I took the day off today! Teachers don’t get enough personal days during the year. I would trade some summer time for a few more days off during the year. We don’t even get federal holidays.

Amanda and I went to the North Beach today. It was a gorgeous day! The sun was shining bright and hot . . . well, as hot as it gets in the Arctic May. It was a nice walk (extra nice because people were in school and I was not!).

It’s funny to watch Amanda as she does things here for the first time, and remember back to my first time in August. The walk to North Beach in 30 degree weather seems like a tropical stroll . . . we weren’t even halfway there and she was asking why we weren’t at the beach yet. ☺ I remember my first solo walk to North Beach; I thought I would never get there! I felt like I would never get to where I was going, and then a few weeks later all the snow dumped and it fell 80 below freezing . . . and my sense of perspective was widened. Now that it’s not an epic battle through the snow and ice, everything seems so much easier!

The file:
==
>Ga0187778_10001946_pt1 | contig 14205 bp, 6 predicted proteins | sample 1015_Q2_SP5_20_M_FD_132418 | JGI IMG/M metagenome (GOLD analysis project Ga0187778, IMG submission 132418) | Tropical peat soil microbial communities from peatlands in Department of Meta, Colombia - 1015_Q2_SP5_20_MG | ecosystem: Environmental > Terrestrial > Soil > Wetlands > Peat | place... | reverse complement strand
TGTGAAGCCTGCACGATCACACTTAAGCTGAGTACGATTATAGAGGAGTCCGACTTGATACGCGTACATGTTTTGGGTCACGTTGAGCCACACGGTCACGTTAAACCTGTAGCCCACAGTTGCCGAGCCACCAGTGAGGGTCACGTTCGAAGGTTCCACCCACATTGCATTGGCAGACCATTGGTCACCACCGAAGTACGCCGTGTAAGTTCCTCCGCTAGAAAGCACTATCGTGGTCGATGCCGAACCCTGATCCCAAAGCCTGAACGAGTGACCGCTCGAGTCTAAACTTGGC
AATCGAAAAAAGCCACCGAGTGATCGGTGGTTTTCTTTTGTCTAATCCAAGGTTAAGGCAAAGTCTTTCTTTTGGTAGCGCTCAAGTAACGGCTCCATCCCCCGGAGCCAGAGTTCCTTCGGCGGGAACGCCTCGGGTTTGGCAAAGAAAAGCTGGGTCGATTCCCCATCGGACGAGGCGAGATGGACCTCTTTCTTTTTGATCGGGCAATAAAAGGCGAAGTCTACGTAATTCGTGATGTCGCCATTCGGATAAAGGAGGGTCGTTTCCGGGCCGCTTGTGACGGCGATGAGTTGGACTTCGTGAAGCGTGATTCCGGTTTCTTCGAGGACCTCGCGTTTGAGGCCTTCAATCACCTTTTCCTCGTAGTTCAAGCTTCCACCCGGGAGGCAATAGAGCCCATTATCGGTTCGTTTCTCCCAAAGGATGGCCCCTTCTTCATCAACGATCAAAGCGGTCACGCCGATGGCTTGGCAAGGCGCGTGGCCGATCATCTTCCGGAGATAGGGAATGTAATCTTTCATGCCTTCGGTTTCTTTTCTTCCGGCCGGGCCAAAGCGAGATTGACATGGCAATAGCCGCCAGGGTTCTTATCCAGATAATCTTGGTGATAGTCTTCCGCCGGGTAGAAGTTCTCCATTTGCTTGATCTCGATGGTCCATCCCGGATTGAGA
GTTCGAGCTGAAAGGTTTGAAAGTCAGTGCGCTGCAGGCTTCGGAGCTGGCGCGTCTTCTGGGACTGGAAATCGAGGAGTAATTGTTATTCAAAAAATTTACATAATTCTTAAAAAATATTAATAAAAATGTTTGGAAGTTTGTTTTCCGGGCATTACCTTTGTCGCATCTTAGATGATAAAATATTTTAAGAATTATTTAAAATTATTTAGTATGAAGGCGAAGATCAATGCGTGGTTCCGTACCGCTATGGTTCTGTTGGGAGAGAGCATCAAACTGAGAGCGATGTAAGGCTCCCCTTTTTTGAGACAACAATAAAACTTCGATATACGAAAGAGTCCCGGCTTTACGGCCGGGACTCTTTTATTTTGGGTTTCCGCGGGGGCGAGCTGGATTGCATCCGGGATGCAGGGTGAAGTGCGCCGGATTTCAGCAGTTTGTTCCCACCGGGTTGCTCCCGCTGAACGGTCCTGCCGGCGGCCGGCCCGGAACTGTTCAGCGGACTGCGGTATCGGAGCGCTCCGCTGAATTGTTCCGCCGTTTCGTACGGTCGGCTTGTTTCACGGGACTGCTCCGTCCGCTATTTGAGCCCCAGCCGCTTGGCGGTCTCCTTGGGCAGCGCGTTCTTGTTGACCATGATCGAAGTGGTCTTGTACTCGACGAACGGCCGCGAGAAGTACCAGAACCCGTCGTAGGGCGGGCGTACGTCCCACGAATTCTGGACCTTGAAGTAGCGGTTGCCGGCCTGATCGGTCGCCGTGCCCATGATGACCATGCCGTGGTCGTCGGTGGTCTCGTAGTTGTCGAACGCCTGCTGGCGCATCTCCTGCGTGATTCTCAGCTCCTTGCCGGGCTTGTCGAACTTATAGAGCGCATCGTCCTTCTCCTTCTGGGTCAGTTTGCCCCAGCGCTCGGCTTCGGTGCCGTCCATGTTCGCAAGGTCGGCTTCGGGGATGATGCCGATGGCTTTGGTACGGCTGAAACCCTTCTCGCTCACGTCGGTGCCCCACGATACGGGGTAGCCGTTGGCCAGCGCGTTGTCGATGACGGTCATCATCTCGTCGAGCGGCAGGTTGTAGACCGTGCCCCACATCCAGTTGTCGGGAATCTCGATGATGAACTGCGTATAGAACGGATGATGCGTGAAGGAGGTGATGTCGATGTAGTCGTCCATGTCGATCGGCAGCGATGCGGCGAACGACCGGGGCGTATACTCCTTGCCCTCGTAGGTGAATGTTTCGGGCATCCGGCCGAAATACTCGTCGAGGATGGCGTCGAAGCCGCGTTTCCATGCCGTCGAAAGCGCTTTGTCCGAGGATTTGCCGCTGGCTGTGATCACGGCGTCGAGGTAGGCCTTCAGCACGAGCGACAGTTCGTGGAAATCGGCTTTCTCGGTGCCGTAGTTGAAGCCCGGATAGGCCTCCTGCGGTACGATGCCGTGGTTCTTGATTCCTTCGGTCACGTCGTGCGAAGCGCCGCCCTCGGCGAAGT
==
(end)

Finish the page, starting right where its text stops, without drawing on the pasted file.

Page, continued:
We also popped into the blue store today since we were in the area and it was open . . . a rare alignment of the planets must be responsible. She spent some time gasping at the prices that seem normal to me now . . . $10 pickle jars, $30 Tide detergent, and the like. I spent some time thinking how my grocery bill will vastly diminish very soon. Either that, or it will skyrocket because I will think I can afford everything in sight.

Saturday, May 15, 2010

Arctic Bocce Ball

I was planning on going to school today, but the weather was near white-out conditions and I decided it could wait until tomorrow. No sense in walking a mile out there when I don’t have to!

On the other hand, Amanda should get the full Gambell experience. It seems like FATE that a random Spring whiteout should occur mere days after she arrives! We walked to the West Beach (luckily I have the way memorized, because I couldn’t see a thing without the goggles Amanda was wearing) and then walked back . . . and that was more than enough for Amanda! ☺